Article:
Former Sheriff’s Office captain who retired in lieu of termination now the subject of new investigation

David Gibson, a 27-year veteran of the Spalding County Sheriff's Office, is the subject of a new investigation being conducted by the Spalding County District Attorney's Office. Gibson retired in lieu of termination May 21 in the midst of an Internal Affairs investigation pertaining to allegations of sexual harassment, creating a hostile work environment, improper use of the Internet, conduct unbecoming a deputy and violating his oath of office. Photo courtesy of the Spalding County Sheriff's Office.

David Gibson, a 27-year veteran of the Spalding County Sheriff’s Office, is the subject of a new investigation being conducted by the Spalding County District Attorney’s Office. Gibson retired in lieu of termination May 21 in the midst of an Internal Affairs investigation pertaining to allegations of sexual harassment, creating a hostile work environment, improper use of the Internet, conduct unbecoming a deputy and violating his oath of office. Photo courtesy of the Spalding County Sheriff’s Office.

SHEILA A. MATHEWS :::

David Gibson, formerly a captain of the Spalding County Sheriff’s Office who most recently served as head of the Uniform Patrol Division, is the subject of a new investigation being conducted by the Spalding County District Attorney’s Office.

Gibson, age 51, a 27-year veteran of the Sheriff’s Office, on May 21 retired in lieu of termination in the midst of an Internal Affairs investigation. Gibson faced allegations of sexual harassment, creating a hostile work environment, improper use of the Internet, conduct unbecoming a deputy and violating his oath of office.

The Internal Affairs investigative report was turned over to Griffin Judicial Circuit District Attorney Scott Ballard in early June, but Ballard said a new allegation has resulted in a delay in determining whether criminal charges will be brought against Gibson.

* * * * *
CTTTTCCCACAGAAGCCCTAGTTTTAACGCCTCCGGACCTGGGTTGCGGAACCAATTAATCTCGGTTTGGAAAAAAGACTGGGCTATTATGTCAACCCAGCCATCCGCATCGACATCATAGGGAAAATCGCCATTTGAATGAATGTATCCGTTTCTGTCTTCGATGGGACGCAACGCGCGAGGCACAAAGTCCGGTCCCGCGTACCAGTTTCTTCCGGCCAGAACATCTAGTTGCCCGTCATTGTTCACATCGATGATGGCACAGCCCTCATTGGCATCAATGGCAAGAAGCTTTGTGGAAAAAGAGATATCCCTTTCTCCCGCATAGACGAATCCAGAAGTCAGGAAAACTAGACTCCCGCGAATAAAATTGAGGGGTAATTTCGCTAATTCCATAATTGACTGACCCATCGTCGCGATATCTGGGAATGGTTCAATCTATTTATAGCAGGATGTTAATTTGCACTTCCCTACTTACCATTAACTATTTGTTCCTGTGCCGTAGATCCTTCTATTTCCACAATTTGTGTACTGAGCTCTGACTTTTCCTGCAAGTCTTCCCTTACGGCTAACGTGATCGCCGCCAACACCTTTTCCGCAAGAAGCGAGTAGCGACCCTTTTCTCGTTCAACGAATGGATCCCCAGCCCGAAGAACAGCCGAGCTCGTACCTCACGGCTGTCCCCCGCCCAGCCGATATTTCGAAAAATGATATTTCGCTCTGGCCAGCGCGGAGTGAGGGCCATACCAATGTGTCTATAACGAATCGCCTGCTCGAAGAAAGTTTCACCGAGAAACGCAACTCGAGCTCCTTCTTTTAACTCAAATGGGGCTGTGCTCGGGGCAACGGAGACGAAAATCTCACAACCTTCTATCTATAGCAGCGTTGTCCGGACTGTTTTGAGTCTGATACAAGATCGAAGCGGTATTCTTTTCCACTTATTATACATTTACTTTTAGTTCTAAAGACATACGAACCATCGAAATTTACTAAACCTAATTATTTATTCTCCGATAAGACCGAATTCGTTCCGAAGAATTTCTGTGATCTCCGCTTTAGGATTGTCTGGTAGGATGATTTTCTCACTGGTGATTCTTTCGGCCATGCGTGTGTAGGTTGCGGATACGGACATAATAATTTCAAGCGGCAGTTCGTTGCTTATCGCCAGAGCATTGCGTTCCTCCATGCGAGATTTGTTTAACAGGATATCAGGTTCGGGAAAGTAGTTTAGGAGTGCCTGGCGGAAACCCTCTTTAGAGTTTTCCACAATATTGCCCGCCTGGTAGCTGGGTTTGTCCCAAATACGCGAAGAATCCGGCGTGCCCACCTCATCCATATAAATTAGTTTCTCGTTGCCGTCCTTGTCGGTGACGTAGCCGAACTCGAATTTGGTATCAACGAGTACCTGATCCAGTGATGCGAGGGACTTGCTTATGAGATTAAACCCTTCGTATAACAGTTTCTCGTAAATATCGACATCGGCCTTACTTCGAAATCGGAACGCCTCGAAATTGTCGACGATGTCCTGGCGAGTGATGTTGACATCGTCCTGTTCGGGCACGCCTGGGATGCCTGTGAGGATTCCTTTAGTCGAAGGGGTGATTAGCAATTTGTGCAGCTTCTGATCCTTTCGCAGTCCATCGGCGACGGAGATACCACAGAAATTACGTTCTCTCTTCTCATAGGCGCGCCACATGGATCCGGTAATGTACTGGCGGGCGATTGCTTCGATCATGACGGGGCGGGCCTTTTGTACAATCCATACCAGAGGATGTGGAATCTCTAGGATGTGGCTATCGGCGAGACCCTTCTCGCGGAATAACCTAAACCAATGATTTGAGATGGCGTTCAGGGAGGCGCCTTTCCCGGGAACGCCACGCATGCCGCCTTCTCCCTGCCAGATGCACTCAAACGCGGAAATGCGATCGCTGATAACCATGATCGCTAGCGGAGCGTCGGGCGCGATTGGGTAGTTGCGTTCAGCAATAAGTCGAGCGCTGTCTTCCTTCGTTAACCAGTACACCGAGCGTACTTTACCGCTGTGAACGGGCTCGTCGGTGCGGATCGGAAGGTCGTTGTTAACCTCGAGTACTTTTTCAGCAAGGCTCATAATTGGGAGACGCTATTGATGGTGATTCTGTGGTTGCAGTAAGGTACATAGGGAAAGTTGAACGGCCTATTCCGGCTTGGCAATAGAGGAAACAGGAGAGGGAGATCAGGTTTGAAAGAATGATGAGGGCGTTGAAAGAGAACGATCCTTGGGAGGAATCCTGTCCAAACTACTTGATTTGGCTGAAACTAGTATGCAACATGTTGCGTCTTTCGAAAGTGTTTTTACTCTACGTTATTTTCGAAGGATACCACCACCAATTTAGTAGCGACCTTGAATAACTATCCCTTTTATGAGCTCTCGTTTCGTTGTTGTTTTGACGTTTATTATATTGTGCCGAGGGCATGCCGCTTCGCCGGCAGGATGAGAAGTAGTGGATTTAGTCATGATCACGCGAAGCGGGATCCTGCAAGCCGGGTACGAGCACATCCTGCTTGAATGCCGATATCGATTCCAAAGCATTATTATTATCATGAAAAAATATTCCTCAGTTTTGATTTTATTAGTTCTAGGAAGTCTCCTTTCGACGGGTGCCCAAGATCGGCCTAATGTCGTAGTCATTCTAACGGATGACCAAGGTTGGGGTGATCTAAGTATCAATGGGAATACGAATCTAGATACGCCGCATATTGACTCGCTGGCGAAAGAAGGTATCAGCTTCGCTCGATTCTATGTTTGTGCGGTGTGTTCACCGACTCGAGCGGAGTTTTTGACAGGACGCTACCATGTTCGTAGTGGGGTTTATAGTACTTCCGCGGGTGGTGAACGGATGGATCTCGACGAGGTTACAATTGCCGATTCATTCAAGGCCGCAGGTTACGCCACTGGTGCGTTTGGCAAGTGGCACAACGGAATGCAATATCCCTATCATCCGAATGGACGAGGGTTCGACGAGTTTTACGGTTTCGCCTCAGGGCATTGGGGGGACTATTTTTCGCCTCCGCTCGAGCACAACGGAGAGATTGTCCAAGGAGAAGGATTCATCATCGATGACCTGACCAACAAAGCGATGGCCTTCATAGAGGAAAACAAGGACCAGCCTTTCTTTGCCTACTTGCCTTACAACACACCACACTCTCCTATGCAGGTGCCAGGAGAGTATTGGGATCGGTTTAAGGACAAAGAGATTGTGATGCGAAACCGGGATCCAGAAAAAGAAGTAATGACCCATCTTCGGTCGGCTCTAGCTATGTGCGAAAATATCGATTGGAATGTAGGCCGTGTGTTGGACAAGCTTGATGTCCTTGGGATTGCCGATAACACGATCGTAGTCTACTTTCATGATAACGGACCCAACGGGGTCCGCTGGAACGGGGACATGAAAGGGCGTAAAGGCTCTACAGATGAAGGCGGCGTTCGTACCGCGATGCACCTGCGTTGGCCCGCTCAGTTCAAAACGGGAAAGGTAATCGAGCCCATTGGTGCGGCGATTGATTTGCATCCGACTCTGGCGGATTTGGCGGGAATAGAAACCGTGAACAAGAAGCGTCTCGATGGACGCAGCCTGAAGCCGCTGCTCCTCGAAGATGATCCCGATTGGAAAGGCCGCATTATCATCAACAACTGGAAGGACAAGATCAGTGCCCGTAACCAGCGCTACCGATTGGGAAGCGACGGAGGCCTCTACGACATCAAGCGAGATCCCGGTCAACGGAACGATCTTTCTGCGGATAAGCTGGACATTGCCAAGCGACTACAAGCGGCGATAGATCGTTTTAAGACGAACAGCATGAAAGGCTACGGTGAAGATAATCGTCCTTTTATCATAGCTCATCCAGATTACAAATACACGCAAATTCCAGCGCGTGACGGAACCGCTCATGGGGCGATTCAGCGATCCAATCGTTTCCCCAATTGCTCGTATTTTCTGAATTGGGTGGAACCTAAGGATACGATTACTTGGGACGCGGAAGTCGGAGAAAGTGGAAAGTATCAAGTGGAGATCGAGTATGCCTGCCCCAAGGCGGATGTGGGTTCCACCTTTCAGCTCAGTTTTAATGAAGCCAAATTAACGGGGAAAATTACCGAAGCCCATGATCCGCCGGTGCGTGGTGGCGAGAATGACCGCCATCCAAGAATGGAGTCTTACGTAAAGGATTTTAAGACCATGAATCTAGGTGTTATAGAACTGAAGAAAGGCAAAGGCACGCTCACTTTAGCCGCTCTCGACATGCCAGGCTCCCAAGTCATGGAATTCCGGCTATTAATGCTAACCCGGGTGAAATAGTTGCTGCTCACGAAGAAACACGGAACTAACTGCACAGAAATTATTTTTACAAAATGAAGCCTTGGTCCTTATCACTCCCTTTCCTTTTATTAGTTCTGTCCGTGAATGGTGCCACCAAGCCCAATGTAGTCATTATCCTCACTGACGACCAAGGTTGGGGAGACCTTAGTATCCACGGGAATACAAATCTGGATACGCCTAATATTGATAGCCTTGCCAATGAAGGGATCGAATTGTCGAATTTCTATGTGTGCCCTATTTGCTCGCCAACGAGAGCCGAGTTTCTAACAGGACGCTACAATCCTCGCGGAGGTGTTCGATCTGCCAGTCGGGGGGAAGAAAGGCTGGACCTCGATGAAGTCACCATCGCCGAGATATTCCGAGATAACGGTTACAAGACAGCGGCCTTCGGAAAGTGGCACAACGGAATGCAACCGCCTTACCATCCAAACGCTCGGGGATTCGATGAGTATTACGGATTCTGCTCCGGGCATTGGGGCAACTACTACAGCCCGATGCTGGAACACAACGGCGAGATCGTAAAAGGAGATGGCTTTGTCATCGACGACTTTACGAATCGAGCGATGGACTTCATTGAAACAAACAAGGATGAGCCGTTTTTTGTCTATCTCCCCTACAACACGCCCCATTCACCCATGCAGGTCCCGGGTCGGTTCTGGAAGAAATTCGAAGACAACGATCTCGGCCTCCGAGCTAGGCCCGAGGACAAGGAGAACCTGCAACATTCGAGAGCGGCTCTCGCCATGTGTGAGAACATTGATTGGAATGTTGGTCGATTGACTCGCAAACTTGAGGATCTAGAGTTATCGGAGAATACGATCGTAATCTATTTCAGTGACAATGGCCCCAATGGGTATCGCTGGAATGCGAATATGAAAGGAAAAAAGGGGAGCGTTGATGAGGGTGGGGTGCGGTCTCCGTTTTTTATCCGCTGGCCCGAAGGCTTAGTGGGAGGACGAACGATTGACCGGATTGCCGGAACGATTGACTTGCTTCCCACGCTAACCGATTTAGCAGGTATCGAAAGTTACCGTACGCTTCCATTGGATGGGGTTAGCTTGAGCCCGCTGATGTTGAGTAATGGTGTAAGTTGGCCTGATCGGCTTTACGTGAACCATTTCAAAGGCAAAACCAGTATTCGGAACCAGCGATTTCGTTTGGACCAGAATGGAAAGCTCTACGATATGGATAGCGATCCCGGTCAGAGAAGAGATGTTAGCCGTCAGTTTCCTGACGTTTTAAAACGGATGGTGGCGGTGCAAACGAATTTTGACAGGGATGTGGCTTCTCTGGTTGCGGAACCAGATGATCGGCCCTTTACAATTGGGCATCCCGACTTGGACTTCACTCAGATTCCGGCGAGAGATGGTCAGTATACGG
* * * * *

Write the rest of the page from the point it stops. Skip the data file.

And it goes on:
“There is a little more investigating I think needs to be done before that decision is made,” Ballard said. “There is a very, very thorough Internal Affairs investigation that was turned over to me, but within a couple of days before it was turned over to me, a witness came forward with a new allegation that has not been investigated.”

Ballard said his staff will conduct the initial investigation of the most recent allegation and based on their findings, he will then determine if the Georgia Bureau of Investigation should be brought in to investigate further.

Asked if the as yet uninvestigated allegation was made by an employee of the Sheriff’s Office or a civilian, Ballard said, “Let me just reserve comment on that right now.”

When asked if he has determined whether criminal charges will be brought in connection to the Sheriff’s Office Internal Affairs investigation, Ballard said, “I don’t want to say yet because I think I need to look at the matter as a whole, and the whole hasn’t yet been investigated. I’m going to evaluate the truth and veracity of the late complaint that I received and then determine if there’s a crime to be prosecuted.”

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Comments

  1. Gibson only worked at the Sheriffs Department full time since 2001 he was not a 27 year full time employee as Spalding County Citizens are lead to believe. He’s all been a BULLY and made Fun of other people and treated employees under him like 3rd Class citizens. He should be prosecuted like the criminal he is!

  2. R Hayden DC PhD FICC says:

    Hmmm…stir, heat to boiling, add new allegations, stir some more…and instead of serving, just trickle out small pieces so the public doesn’t get the full flavor…this is the government cooking up transparency. Thanks to the free press for staying on the story. Robert A. Hayden, DC, PhD, FICC Iris City Chiropractic Center Griffin, GA Delegate, State of GA, American Chiropractic Association

    Molon Labe!!! NOTICE: It is okay to print this electronic message. Paper is a plentiful, biodegradable, renewable, recyclable, sustainable product made from trees that provides jobs and income for millions of Americans. Thanks to improved forest management, we have more trees in America today than we had 100 years ago. They do not require designated national forests to thrive.

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